THE WHITE CROW (2019)

May 9, 2019

 Greetings again from the darkness. Nijinsky. Nureyev. Bruhn. Baryshnikov. The legends of male ballet dancers starts with that list, and possibly include a handful of others. Ralph Fiennes directs a screenplay from David Hare that brings us the story of how one of these, Rudolph Nureyev, defected from Russia to the west in 1961.

Opening with Nureyev’s teacher Alexander Pushkin being interrogated (“Why did he defect?”) by a Russian official immediately after the defection, the film ping pongs between 3 time frames in an attempt to better explain Nureyev’s reasons … or at least the background that created such a headstrong and talented young man. We flashback to 1938 where his mother famously gave birth to him in the confines of a moving train (traveling and trains remained important to him). We then flash forward to 1961 when Nureyev arrives in Paris with the Kirov Ballet, and then back to 1955 as he’s first admitted at the Vaganova Academy of Russian Ballet (established 1738) – a prestigious dance school.

It’s actually this hopping from one time frame to another that is the film’s weakness. The script is ambitious but ultimately flawed, as it attempts to tackle too much rather than concentrating on what’s most important and interesting. We didn’t need so many childhood flashbacks to grasp that Nureyev was a different kind of kid who grew up in poverty in Siberia, raised with his sisters by a mother whose husband was away at war. Julie Kavanagh’s book “Rudolph Nureyev: The Life” inspired Mr. Hare’s screenplay, but the multiple timelines can be more fully explored in book form.

Ralph Fiennes plays the aforementioned Pushkin, a soft-spoken man who was a father figure to Nureyev, as well as a technical instructor. He also shared his philosophy of dance (and his wife – maybe he knew, maybe he didn’t) with his star pupil, and it’s easy to see how this elevated Nureyev’s ability. Combining that with his interest in classic art, a theme of turning ugliness into beauty was something Nureyev latched on to.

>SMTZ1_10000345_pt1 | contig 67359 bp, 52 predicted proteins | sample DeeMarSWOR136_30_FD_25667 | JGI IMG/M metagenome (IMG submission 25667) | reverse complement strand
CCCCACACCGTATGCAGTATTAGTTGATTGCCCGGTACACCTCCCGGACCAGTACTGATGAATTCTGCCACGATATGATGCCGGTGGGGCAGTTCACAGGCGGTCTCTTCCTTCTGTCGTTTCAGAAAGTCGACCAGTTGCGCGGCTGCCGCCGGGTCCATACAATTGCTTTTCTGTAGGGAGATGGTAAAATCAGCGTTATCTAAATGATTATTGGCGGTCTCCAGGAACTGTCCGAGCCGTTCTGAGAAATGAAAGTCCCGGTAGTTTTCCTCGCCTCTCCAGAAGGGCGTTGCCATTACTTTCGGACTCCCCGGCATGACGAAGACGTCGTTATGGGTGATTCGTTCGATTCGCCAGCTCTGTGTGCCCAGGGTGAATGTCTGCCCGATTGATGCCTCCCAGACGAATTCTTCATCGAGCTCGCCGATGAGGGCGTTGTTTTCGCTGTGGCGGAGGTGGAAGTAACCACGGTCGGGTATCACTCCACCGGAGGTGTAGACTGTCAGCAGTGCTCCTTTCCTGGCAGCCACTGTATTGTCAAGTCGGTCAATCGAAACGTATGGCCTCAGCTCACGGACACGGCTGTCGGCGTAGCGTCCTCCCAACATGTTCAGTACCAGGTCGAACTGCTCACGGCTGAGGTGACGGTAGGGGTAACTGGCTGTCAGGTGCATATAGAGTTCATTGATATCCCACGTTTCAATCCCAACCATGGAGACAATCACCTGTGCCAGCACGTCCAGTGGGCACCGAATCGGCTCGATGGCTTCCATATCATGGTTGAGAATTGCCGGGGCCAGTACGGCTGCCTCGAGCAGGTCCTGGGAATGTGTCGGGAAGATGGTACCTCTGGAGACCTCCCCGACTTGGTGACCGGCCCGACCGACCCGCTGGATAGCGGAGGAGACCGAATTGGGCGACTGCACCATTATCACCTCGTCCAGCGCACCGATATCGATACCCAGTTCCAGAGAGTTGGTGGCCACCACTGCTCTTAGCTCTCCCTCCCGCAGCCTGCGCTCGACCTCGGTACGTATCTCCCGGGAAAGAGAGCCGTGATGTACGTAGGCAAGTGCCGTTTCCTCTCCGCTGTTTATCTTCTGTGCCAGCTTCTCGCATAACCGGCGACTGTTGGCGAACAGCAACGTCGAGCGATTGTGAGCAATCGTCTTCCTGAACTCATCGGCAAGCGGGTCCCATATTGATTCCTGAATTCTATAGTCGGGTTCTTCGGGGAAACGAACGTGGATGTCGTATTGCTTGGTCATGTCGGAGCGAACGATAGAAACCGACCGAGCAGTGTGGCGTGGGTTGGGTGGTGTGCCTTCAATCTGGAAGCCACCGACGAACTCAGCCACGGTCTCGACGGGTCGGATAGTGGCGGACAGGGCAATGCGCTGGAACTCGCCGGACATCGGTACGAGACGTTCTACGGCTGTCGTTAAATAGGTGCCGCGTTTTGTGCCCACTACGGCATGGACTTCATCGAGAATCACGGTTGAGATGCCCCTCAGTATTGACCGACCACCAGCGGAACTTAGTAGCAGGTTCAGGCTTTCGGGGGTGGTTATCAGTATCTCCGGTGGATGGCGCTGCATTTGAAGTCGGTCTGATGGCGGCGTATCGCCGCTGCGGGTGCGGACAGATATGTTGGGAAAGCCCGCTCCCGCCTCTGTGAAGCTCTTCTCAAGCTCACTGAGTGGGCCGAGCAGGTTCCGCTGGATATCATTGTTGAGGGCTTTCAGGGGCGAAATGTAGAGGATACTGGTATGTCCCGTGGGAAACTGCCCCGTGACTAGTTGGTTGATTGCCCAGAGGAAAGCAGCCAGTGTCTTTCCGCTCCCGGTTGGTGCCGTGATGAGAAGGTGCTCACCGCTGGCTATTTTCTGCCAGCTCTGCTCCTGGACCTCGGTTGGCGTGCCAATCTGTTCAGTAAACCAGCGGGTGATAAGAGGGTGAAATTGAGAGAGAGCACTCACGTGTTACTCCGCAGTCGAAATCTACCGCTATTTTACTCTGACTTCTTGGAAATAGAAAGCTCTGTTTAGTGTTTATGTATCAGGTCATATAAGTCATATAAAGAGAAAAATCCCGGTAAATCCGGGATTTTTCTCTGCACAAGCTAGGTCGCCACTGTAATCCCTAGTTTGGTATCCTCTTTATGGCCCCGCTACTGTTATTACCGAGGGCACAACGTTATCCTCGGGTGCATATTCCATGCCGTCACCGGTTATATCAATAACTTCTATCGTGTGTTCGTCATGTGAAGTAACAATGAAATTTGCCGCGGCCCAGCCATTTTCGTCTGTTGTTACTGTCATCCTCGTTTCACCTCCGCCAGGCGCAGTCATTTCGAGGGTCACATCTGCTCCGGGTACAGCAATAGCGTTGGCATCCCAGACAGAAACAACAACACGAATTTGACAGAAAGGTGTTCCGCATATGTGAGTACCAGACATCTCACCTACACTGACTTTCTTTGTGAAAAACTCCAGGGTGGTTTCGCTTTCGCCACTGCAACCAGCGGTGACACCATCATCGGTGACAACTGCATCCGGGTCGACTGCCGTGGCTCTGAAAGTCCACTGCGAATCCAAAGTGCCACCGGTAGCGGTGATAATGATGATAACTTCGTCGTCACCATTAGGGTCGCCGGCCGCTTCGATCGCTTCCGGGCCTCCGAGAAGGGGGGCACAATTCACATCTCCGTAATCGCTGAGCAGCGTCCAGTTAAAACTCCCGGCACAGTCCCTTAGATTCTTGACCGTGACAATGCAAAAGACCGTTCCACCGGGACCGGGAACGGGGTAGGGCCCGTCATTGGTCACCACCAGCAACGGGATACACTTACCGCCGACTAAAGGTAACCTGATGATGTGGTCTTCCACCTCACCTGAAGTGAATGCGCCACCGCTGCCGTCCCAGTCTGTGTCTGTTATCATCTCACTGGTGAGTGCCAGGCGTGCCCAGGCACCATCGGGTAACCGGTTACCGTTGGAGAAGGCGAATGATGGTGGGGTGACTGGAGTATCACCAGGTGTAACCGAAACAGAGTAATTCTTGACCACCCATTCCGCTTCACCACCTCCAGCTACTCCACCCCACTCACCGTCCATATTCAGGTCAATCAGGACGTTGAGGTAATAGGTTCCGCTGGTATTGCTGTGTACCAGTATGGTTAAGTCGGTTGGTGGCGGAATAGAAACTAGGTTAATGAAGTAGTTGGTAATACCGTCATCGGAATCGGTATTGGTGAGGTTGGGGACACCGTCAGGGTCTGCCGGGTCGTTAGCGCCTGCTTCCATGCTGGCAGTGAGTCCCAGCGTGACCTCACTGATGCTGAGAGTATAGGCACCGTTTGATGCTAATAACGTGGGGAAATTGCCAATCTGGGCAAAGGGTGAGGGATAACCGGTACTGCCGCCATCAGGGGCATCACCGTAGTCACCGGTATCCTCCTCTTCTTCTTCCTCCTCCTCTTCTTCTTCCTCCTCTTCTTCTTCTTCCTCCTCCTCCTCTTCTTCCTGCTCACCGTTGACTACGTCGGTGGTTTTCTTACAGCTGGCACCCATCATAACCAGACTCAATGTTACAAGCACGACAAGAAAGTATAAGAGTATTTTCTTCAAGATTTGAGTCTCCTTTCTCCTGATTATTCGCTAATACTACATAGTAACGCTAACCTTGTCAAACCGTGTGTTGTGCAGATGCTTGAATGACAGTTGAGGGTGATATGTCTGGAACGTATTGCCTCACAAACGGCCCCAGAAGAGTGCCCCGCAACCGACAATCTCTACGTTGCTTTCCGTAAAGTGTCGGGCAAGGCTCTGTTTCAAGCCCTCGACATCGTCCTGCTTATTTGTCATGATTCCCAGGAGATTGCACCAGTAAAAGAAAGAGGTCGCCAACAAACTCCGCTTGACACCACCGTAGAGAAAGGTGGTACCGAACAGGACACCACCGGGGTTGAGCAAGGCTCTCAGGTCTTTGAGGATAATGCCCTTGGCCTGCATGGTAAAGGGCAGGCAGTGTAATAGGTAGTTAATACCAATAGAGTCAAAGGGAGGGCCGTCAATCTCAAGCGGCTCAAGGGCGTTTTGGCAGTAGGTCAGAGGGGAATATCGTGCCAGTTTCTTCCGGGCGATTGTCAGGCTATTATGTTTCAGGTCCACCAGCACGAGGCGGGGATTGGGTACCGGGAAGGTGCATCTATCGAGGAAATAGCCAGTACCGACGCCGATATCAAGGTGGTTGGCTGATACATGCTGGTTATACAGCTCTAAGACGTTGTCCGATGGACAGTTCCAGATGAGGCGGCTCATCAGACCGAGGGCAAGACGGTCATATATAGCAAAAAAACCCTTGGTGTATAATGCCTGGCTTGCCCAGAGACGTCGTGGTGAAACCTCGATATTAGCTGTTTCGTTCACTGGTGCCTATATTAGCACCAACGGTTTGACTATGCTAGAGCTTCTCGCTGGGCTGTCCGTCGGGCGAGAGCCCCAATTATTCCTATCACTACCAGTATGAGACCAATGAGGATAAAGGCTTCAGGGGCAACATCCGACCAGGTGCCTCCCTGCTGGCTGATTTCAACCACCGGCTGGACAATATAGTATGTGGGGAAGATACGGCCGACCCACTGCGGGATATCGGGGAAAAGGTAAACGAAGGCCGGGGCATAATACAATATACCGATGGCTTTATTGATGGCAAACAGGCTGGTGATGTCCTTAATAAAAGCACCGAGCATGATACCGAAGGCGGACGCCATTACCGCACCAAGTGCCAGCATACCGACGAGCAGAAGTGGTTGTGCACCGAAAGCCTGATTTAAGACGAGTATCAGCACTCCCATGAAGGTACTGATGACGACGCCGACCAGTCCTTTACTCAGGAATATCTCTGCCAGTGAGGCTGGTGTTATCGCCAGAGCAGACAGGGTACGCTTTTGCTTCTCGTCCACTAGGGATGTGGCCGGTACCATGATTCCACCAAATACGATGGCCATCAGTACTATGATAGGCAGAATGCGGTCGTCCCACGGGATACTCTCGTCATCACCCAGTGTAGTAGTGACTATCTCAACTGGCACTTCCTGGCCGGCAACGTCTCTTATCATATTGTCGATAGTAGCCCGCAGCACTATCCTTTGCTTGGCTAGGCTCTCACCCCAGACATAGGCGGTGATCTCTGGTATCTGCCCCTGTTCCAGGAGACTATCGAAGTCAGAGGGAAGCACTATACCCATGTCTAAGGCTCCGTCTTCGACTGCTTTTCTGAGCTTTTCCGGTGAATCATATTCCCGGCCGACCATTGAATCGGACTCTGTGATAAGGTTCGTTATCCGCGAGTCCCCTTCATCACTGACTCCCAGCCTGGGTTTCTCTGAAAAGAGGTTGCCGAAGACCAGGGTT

Oleg Ivenko stars as Rudolph Nureyev. Ivenko is a marvelous dancer and bears enough resemblance to the legend that we are quickly taken in. Ivenko is not a trained film actor, but as a dancer, he is accustomed to the spotlight and never wavers in his portrayal of a dancer he likely admired. He captures the emotional turmoil of a man enticed by the artistic and social freedoms of the west, while also remaining loyal to his homeland – loyal at least until he felt threatened (both physically and artistically). A tortured genius typically struggles with those in positions of authority and that’s on full display here.

This is the third directorial outing for 2-time Oscar nominee (for acting) Ralph Fiennes. His previous projects were THE INVISIBLE WOMAN in 2013 which no one saw, and CORIOLANUS in 2011 which almost no one saw. It’s likely his latest won’t draw a huge audience either, but Ivenko’s dancing is quite something to behold, and the climax at Le Bourget Airport in France is a suspenseful highlight. Nureyev was 23 at the time, and the defection decision is made almost spontaneously with a little help from his socialite friend Clara Saint (Adele Exarchapoulos, BLUE IS THE WARMEST COLOR) and French dancer Pierre Lacotte (Raphael Personnaz). Rudolph Nureyev died of complications from AIDS in 1993, but he truly was a “white crow” – something extraordinary, and one who stands out.

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DENIAL (2016)

October 6, 2016